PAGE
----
"India is saying, go back to where you came from (pre-2020), remove the troops - de-escalate and disengage and then we can talk about resetting relations."


Hu said the Galwan clash continues to be a sensitive issue in the bilateral relationship but both countries have “learned big lessons”.


The India-China disputed border is categorised in three sections: eastern, middle and western.


"The eastern and middle sections are more or less clear in terms of each other's positions and the Line of Actual Control but there are many 'grey areas' in the western section, with overlapping claims," Hu said, adding that "with mutual understanding, both sides have disengaged in some of the hotspots other than Demchok and the Depsang Plains".


China views the border dispute as a "leftover" problem of British colonialism in the region and wants to go about business as usual with India in other fields. India has been more vocal about its non-acceptance of that position since 2020.


"We wish India understands that the resolution of the border dispute should not be seen as a prerequisite for improving general bilateral relations," said Qian.


Ma Jia, the charge d'affaires of the Chinese embassy in Delhi, described the current border situation as stable.


"The two sides have maintained the momentum of diplomatic and military negotiations on border-related issues and agreed to promote the settlement of the issues and turn the page at an early date," she told reporters last Thursday.


The two countries have held 20 rounds of military talks and more than a dozen diplomatic meetings on the border issue since 2020.


China’s Belt and Road Initiative, which is integrated with its foreign policy, would be another factor in the appointment of a Chinese ambassador to India, Kondapalli said.


Chinese President Xi Jinping addressed the "central conference on work relating to foreign affairs" in Beijing in December.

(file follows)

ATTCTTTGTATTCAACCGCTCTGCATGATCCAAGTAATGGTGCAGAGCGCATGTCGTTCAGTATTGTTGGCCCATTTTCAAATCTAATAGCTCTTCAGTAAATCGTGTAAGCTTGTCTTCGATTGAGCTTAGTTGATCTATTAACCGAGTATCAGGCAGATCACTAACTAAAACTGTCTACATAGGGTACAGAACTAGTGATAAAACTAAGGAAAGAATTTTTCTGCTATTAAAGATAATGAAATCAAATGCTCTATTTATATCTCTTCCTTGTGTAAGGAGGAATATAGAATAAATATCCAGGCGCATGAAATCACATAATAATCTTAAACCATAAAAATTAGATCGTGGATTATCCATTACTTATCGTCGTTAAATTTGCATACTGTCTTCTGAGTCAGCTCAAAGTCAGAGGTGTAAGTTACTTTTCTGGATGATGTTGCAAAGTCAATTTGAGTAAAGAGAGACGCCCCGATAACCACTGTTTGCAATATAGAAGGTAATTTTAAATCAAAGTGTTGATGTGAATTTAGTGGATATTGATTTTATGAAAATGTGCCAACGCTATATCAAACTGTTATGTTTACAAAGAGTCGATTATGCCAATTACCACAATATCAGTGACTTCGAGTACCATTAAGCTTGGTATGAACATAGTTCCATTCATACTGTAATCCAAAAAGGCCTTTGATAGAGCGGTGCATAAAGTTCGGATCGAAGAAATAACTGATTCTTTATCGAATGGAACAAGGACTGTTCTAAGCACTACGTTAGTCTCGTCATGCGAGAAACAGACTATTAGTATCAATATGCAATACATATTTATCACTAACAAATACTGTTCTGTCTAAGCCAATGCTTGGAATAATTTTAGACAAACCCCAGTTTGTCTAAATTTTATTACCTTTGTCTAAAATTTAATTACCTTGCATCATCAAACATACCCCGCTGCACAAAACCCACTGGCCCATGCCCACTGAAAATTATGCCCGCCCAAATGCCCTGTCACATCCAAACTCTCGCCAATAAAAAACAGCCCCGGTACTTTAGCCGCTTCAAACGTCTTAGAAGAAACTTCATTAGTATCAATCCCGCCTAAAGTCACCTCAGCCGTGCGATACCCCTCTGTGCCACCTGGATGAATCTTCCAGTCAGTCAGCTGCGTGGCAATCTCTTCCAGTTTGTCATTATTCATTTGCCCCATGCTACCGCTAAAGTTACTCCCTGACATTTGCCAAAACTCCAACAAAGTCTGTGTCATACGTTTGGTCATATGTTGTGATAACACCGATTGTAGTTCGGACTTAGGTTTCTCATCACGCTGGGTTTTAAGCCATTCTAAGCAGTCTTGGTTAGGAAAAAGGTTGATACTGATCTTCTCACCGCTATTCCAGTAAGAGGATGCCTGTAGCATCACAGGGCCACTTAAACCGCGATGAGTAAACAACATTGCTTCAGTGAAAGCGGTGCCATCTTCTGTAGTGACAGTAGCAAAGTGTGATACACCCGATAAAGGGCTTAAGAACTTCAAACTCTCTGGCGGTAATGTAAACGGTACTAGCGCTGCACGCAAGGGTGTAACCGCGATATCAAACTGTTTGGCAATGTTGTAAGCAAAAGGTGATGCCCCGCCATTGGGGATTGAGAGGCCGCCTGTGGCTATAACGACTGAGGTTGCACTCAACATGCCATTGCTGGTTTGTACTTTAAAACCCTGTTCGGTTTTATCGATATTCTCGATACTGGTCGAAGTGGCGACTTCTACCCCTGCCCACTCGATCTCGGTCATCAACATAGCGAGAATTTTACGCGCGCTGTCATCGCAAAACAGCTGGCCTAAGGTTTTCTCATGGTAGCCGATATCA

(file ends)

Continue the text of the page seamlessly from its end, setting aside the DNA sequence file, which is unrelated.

Among other things, a post-meeting statement noted "the platform for action is high-quality Belt and Road cooperation".


"The last four or five Chinese ambassadors to India were not able to convince New Delhi to join or support the BRI," said Kondapalli.


India raised sovereignty concerns over the BRI's flagship connectivity project that runs through Pakistan-occupied Kashmir and has opposed it over the past decade since its launch.


Hu said China and India can cooperate outside the BRI.


"While BRI diplomacy is an important part of China's foreign policy, we also have major-power diplomacy such as with Russia and other collaborations that focus mainly on development or physical connectivity.


With India, China can have physical or digital connectivity. For example, China has the hardware and India the software," he said.


China and India have maintained "high-level communications and interactions", setting the tone for "stabilising" the relationship, Ma said.


Last year, bilateral trade reached $136 billion and India’s exports to China grew by 6 percent year-on-year.


India's trade deficit with China was $83.2 billion in 2022-23, according to Indian Commerce Ministry data.


Chinese investment in India has declined in the recent years, also amid an Indian government crackdown. The number of Chinese companies registered for business in India has fallen since the pandemic.


India has long sought more market access in China, with few Indian companies registered for business in China even before the pandemic.